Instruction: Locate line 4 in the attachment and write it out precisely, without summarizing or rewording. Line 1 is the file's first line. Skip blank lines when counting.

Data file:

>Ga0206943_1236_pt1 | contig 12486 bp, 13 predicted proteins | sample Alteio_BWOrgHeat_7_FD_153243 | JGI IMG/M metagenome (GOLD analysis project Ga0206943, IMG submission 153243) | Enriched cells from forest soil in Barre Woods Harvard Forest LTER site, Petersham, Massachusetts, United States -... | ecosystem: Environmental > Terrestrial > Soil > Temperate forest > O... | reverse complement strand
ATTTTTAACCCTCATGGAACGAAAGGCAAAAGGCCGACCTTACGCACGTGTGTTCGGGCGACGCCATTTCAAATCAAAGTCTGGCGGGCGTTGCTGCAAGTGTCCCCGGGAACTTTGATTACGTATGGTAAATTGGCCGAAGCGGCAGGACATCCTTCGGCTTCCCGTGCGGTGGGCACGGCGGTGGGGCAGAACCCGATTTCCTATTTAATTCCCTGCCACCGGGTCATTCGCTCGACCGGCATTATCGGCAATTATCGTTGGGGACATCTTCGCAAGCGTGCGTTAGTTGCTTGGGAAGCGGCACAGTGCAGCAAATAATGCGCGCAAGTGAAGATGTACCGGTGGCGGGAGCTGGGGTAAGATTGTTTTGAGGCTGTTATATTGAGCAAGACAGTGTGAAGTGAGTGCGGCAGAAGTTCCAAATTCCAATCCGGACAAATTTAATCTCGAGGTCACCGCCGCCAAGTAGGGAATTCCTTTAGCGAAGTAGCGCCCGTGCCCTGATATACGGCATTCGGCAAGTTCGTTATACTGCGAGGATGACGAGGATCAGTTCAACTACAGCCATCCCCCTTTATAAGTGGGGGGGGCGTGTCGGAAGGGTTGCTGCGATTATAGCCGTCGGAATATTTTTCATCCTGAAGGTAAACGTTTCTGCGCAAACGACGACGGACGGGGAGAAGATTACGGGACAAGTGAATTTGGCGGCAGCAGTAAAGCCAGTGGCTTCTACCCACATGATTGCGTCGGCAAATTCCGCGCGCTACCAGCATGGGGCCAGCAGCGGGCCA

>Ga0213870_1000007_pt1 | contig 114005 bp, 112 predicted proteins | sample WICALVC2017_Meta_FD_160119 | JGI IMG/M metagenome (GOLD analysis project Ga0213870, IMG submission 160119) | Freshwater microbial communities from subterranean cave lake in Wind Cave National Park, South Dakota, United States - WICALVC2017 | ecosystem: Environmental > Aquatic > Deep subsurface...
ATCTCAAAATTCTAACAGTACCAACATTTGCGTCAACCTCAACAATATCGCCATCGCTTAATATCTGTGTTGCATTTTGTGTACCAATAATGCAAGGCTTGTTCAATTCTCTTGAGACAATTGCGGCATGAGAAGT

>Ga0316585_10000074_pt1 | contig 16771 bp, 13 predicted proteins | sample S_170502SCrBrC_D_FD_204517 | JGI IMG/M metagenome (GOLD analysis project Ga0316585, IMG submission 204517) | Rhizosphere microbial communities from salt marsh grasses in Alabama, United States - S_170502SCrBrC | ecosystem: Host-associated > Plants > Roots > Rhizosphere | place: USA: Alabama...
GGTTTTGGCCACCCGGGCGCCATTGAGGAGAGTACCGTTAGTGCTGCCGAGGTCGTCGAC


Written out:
ATCTCAAAATTCTAACAGTACCAACATTTGCGTCAACCTCAACAATATCGCCATCGCTTAATATCTGTGTTGCATTTTGTGTACCAATAATGCAAGGCTTGTTCAATTCTCTTGAGACAATTGCGGCATGAGAAGT